Oregon investigators remain tight lipped on the deaths of five wolves northeast of La Grande, first reported on Friday.
ODFW today referred inquiries to the state police, where spokesman Capt. Timothy Fox did not answer a series of questions and indicated he had no more information to share.
The basics that Fox has made public is that just after noon on February 9, ODFW reported a mortality signal on a collared wolf in Union County, in the vicinity of Mt. Harris and USFS Road 62.
“Upon arrival at the location a total of five wolves were found deceased. The cause of death is unknown. All five carcasses were taken to the U.S. Fish and Wildlife forensic lab to determine the cause of death,” an OSP statement reads.
As Saturday’s widely distributed Associated Press story noted, no further details were released.
The USFWS forensics lab is in Ashland, in Oregon’s southwest corner, and in response to questions from a reporter earlier today, its director, Ken Goddard, said their analytical results are only shared with the investigating body that submits evidence.
The lab was in the news recently for excellent work pinning the remains of six elk and deer killed inside Crater Lake National Park with parts recovered at the home of a local man.
Back in Northeast Oregon, the location where the five wolves were found puts the incident in the range of the Clark Creek Pack, which numbered six at the end of 2019. Oregon’s 2020 statewide wolf survey will be released in the coming weeks.
With so little information reported, it’s all speculation at this point about how the wolves died, but one possibility leaped to mind for one regional wolf expert I queried.
“My first thought would be some kind of poisoning activity – five dead wolves located using one radio-collared animal suggests the carcasses were in a fairly small area,” said retired US Fish and Wildlife Service wolf biologist Carter Niemeyer.
He is not part of the state investigative team, but described by The Oregonian several years ago as a “former wolf hit man” turned “unlikely advocate,” during Niemeyer’s time with the federal government in the Northern Rockies states, he assisted with the reintroduction of wolves in Central Idaho and Yellowstone in the mid-1990s, as well as their lethal removals, among other animal control work.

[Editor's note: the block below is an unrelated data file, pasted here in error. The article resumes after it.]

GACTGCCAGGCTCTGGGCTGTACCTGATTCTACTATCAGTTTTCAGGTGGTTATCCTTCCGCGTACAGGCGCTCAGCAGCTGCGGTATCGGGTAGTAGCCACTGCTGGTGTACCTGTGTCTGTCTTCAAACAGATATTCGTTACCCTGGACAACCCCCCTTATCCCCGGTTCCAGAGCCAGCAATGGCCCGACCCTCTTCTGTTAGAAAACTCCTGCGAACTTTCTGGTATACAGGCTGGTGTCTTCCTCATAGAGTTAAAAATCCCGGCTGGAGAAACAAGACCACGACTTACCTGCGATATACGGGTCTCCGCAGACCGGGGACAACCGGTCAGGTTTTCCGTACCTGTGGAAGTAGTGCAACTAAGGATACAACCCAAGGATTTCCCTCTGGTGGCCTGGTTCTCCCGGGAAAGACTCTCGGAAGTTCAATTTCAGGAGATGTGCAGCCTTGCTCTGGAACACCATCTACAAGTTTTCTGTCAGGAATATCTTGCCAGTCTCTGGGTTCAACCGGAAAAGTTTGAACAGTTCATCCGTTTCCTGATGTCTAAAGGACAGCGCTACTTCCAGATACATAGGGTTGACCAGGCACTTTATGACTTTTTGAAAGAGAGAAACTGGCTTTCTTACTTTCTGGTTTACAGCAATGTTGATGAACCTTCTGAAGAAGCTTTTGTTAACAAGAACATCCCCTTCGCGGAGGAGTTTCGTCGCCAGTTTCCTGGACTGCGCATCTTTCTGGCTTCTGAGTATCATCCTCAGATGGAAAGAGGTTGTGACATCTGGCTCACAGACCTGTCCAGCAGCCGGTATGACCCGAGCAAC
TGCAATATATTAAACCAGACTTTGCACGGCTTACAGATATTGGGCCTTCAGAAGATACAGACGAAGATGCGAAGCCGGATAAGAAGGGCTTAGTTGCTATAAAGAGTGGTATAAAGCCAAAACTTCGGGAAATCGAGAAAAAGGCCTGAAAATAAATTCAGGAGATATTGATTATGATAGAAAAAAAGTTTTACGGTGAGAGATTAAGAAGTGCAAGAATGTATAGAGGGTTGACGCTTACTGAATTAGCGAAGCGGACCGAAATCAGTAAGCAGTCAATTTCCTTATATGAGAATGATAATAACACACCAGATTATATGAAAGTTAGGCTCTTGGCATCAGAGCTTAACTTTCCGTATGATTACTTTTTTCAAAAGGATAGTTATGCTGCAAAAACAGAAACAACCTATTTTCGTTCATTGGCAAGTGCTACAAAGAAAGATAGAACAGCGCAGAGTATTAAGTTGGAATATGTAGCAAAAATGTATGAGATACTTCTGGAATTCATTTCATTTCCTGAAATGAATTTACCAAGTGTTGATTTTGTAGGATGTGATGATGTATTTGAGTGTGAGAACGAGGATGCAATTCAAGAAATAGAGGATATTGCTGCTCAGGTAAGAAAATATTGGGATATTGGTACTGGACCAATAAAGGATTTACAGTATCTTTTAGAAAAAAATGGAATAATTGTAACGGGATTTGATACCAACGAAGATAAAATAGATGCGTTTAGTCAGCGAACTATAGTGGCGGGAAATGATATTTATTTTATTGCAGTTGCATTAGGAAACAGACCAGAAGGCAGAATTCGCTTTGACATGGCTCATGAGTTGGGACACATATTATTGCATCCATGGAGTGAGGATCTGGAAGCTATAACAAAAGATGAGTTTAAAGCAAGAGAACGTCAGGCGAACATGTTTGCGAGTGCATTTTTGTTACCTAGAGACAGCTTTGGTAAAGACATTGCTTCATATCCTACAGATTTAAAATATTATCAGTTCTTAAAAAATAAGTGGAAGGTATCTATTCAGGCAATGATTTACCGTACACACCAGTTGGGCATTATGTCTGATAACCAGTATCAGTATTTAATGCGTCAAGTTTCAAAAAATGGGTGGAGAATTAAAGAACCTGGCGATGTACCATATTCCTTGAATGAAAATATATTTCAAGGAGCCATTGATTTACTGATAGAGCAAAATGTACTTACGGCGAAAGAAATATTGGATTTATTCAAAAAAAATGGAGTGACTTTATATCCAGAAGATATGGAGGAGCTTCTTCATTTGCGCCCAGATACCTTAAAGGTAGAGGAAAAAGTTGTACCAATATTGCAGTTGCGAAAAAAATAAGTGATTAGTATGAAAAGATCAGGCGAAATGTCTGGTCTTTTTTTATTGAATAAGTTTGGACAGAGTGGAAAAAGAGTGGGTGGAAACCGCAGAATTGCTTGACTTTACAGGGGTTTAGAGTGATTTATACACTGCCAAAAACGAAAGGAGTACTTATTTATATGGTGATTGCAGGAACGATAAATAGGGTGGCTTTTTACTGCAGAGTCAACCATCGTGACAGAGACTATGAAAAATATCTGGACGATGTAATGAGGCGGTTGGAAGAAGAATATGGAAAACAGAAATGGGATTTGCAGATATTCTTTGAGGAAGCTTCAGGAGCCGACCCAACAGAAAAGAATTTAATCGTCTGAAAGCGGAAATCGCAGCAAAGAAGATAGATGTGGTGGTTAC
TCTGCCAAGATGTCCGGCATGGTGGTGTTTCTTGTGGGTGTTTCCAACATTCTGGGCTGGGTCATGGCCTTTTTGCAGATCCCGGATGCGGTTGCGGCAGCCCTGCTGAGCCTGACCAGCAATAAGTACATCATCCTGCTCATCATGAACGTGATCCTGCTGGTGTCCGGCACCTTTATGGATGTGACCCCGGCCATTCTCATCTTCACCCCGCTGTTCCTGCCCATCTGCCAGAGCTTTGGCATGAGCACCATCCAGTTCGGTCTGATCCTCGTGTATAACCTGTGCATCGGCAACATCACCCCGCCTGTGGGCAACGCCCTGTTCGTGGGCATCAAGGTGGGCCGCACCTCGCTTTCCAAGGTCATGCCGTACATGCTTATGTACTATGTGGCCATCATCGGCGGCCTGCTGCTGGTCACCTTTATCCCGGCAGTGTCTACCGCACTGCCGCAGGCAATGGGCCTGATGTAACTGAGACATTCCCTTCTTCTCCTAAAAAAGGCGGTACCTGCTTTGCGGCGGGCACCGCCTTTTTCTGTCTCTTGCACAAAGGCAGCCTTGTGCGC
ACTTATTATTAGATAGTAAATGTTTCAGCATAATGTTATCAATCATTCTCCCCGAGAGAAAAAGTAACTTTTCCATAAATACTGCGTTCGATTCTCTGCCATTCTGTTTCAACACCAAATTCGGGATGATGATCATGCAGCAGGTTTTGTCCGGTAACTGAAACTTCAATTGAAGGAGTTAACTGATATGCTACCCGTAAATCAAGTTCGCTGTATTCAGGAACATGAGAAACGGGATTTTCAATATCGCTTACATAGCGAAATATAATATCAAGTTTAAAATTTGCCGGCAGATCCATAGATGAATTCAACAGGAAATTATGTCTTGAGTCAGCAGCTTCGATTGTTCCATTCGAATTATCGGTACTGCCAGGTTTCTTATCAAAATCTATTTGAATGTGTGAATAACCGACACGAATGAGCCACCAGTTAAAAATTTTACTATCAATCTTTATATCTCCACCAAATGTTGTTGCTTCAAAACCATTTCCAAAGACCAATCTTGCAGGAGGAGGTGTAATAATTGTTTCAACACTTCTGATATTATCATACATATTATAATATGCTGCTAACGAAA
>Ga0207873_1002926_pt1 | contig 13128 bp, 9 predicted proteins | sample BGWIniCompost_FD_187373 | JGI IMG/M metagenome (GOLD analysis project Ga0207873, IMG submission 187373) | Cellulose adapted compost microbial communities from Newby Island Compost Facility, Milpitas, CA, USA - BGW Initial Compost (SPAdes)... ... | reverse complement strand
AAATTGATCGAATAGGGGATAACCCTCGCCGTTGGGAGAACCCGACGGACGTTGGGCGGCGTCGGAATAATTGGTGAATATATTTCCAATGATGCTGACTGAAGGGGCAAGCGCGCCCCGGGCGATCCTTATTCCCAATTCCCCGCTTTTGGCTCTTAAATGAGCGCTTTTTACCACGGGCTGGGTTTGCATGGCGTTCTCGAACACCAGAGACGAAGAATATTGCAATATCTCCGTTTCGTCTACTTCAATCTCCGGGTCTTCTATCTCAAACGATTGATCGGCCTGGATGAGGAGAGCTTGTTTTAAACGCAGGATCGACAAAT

“Fast-acting poison could do that,” Niemeyer added, “or another possibility would be if someone killed them and hauled them to a single location to skin them or some other exhibit.”
As part of his job recovering wolves, he also investigated livestock losses, using forensic techniques to determine causes of death of sheep, calves and other farm animals, methods since shared widely with wildlife agencies and others.
While a Yellowstone study found wolves with mange to be vulnerable to very cold, windy weather, Niemeyer doubts natural causes in this case.
“I couldn’t fathom five adult wolves succumbing to a disease or parasite and dying so close together as to be found. Seems like the carcasses must have been in a fairly open situation visible from the air or, perhaps from bird concentrations. A mystery,” he said.
Wolves have been federally delisted throughout Oregon but remain under state protections.
Such as they are – recent months have seen lawmakers in Idaho and Montana proposing all sorts of heavy-handed wolf bills, with a lawsuit-forced Wisconsin hunt exceeding its quota by quite some margin.
“People are killing them because they can – pure retribution,” Niemeyer lamented.
OSP in consultation with the USFWS Forensics Lab will make the ultimate call on what killed the Northeast Oregon wolves, but there has been at least one other mass die-off of Canis lupus in the Northwest in recent years.
In August 2012, the US Fish and Wildlife Service offered a $2,500 reward for information on the deaths of four wolves and six eagles found inside the Bob Marshall Wilderness of Northwest Montana in May of that year. Lab work said they died of poisoning.
It’s unclear if that was ever solved; Google searches turn up only the initial press release and news articles but no case results.
For now, what happened in Northeast Oregon is, like Niemeyer says, “a mystery.”